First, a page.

Well, no. Again, as I've noted before, the appx. 5 million Native Americans in the U.S. don't have a deadline, and of course anyone can still enroll or change plans if they have a Qualifying Life Event such as having a baby, getting married/divorced, losing their job, moving to a different state and so on.
OK...but what about everyone else? April 15th was the deadline, right?
Well, no. Here's a roundup of the state-by-state deadlines (which have been changing every day, but seem to have finally settled down for real):
According to a new policy paper by the UC Berkeley’s Center for Labor Research and Education, it is likely that up to half of California’s Exchange Enrollees will not be enrolled in their current Quality Health Plan’s (or QHP’s) by the end of the first year of the exchanges existence. This is due to a myriad of life factors allowing consumers to drop these plans for other policies afforded to them by their spouses, employers, or other government insurance providers (Medicare, Medicaid, Tricare etc.)
Today was filled with fantastic news across the board. Theonly bummer is that the actual HHS report for March (and the first half of April?), with the state-by-state breakdown, was not released today.
So, you know what? I'm so geeked about the 4/15 total actually breaking the big 8M mark after all that I'm going to attempt to estimate the state-by-state totals for every state which hasn't published their official 4/15 total yet myself.
This may sound insane, but it's not as difficult as you may think (well, it's not difficult to do; that doesn't mean that I'll be accurate).
First of all, I can obviously eliminate any state which has already released their data through 4/15. That gets rid of California, Colorado, Connecticut, DC, Minnesota, Nevada, New York and Oregon.
I can also eliminated Washington State, since they never participated in the expansion period (they may have a few hundred stragglers via "special case-by-case basis" but that should be about it.
The wording of the story makes it look like MA's exchange QHP total dropped by over 6K, but in fact they had only reported 12,965 to HHS as of March 1st, so this still represents a slight increase over the last number entered on 4/02 (29,720):
Unsubsidized enrollment in exchange plans fell to 29,775 April 8, from 36,060 Dec. 1, 2013, when the state had its own, homegrown exchange plan program in place. The exchange is planning to conduct a survey to learn why enrollment fell.
deaconblues, ever detail-oriented, also made sure to find the subsidized number of QHP enrollees as well: 769
This number out of NC is a bit squirrelly; I'm not updating the actual spreadsheet with it, but it's still worth at least mentioning:
Overall, Terrell said, the state has received 95,000 Medicaid applications via the federal ACA sign-up, representing 132,000 people, since October 2013. And that number is likely to grow.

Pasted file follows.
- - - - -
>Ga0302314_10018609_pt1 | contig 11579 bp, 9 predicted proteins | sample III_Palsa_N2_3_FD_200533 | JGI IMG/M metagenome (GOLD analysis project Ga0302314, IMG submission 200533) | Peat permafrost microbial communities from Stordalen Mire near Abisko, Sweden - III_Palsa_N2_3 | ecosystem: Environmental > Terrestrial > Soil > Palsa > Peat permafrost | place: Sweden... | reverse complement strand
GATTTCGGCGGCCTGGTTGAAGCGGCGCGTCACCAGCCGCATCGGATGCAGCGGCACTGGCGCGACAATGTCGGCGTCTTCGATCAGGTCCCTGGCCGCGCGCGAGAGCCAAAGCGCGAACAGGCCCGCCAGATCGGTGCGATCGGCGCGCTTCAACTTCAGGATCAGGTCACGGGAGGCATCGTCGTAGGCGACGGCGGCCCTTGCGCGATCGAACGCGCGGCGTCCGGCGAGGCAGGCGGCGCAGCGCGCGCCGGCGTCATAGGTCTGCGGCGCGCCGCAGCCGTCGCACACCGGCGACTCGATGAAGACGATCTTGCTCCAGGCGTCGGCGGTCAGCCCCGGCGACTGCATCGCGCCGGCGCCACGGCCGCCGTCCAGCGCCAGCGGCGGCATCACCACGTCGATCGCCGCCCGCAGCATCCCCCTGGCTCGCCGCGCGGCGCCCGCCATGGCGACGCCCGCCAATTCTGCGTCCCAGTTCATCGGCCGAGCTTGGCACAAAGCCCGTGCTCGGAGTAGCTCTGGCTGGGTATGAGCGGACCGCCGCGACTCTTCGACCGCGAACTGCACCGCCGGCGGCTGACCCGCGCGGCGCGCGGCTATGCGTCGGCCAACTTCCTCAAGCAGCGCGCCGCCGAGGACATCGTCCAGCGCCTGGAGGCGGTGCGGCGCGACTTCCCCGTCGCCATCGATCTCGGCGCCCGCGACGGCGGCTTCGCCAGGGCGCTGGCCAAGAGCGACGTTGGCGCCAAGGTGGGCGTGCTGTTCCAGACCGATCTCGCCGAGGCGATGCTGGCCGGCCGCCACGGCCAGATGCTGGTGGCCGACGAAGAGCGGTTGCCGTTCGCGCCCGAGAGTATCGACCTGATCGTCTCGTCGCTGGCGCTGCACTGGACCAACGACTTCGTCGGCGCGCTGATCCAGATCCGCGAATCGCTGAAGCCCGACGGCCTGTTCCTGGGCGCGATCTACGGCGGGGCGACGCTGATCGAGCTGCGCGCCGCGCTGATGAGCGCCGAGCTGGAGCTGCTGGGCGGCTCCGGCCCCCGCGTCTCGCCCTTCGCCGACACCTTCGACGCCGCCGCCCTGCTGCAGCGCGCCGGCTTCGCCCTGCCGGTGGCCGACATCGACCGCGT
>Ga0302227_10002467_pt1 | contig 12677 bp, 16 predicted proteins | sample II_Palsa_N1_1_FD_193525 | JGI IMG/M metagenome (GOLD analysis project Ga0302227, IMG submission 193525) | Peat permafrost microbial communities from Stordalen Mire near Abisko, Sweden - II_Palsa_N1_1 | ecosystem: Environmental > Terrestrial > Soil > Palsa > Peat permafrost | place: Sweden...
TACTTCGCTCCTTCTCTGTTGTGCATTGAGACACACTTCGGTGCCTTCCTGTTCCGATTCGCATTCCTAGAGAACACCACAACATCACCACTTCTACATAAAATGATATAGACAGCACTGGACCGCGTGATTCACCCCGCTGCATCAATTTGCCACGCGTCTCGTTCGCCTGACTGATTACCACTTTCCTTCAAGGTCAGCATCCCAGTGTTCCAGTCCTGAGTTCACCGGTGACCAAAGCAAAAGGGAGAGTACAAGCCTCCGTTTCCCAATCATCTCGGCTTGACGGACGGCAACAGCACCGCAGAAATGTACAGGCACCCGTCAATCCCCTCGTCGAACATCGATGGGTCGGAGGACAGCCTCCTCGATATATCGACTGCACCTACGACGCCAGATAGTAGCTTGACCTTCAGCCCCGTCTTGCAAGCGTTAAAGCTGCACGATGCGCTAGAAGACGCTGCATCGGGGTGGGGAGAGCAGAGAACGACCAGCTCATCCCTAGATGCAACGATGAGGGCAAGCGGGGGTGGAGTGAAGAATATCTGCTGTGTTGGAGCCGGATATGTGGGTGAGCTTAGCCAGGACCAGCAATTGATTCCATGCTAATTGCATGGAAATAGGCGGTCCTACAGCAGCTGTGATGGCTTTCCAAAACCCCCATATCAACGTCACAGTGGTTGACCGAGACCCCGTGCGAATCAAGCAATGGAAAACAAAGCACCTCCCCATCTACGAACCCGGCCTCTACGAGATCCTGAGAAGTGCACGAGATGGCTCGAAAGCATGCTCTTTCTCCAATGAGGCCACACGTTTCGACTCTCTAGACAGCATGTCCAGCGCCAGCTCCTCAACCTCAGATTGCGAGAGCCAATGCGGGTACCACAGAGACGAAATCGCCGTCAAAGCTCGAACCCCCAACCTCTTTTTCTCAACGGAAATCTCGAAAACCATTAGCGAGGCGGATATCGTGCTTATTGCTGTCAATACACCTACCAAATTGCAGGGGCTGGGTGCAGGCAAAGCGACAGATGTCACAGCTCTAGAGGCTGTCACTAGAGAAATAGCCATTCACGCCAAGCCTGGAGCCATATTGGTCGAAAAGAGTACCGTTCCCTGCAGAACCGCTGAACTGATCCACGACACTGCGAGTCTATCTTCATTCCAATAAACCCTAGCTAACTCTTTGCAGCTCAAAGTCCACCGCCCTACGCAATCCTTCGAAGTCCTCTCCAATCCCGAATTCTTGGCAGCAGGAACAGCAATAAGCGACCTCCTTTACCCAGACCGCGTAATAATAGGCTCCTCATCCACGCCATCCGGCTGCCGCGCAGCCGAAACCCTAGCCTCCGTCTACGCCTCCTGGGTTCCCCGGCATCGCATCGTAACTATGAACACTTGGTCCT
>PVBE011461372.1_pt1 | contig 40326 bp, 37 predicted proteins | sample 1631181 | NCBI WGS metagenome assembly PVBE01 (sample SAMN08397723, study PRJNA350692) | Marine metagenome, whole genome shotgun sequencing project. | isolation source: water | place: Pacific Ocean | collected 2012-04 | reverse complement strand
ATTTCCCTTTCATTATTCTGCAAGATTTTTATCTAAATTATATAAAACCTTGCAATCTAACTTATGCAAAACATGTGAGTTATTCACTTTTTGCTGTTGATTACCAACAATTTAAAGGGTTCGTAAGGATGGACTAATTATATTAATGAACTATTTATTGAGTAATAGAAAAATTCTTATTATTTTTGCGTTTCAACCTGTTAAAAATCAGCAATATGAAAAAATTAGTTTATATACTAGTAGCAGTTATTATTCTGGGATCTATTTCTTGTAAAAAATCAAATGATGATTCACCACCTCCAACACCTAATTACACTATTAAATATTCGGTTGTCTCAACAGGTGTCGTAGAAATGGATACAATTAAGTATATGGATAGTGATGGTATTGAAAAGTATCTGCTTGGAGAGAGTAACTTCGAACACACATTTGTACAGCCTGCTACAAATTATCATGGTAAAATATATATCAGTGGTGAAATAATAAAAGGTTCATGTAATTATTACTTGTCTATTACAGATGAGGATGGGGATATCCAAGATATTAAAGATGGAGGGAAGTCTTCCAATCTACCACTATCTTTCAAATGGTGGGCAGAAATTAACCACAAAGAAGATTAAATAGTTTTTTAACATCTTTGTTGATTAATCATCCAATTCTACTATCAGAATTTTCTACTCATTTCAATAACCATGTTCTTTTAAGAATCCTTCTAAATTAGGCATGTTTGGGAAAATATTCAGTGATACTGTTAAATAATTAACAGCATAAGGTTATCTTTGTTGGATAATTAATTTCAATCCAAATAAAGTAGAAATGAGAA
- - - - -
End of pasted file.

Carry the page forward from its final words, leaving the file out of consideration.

The number of people added to Medicaid/CHIP in NC thru 3/01 via the HC.gov site was 55,691, so this could potentially be a more than 2.3x increase, but they're noted as applications, so presumably some of them will be denied. Still impressive.
Connecticut officially didn't have an extension period, but they did allow late enrollments on a "special case" basis, which apparently amounted to about 5,000 more people:
A total of 208,301 Connecticut residents enrolled in health care coverage through the Access Health CT online marketplace as of Sunday, the quasi-public agency announced Thursday.
The numbers reflect those who signed up before the March 31 deadline for open enrollment, plus 5,000 people who attempted to enroll by that date but encountered some difficulty, but were able to enroll over the last two weeks.
“Over the past two weeks, our team has made follow up calls to each of those individuals to assist them through the enrollment process, and we have now completed all open enrollment applications,” Kevin Counihan, head of the agency created as the state’s response to the federal Affordable Care Act, said in a news release.
Of the 208,301 enrollees, 78,713 enrolled with a private insurance carrier and 129,588 enrolled in Medicaid. Of the 78,713 residents who enrolled with a private insurance carrier, 78 percent received a tax subsidy and 22 percent did not.
Colorado issued a rough update the other day ("over 124K"), but they gave the official 4/15 tally today:
Exchange-based Commercial Health Insurance (QHPs): 127,233
New Medicaid Enrollees: 178,508
Oh, by the way: The "over 124K" press release issued on the 14th was a big part of the reason why I downshifted my total projection from the 7.9-8.0M range down to around 7.78M a few days back. I assumed that the only reason they would issue a number press release the day before the deadline would be if the enrollments were tapering off so much that there would only be a handful left to count on the final day.
Obviously I was wrong; CO managed to add another 3K QHPs on the last day.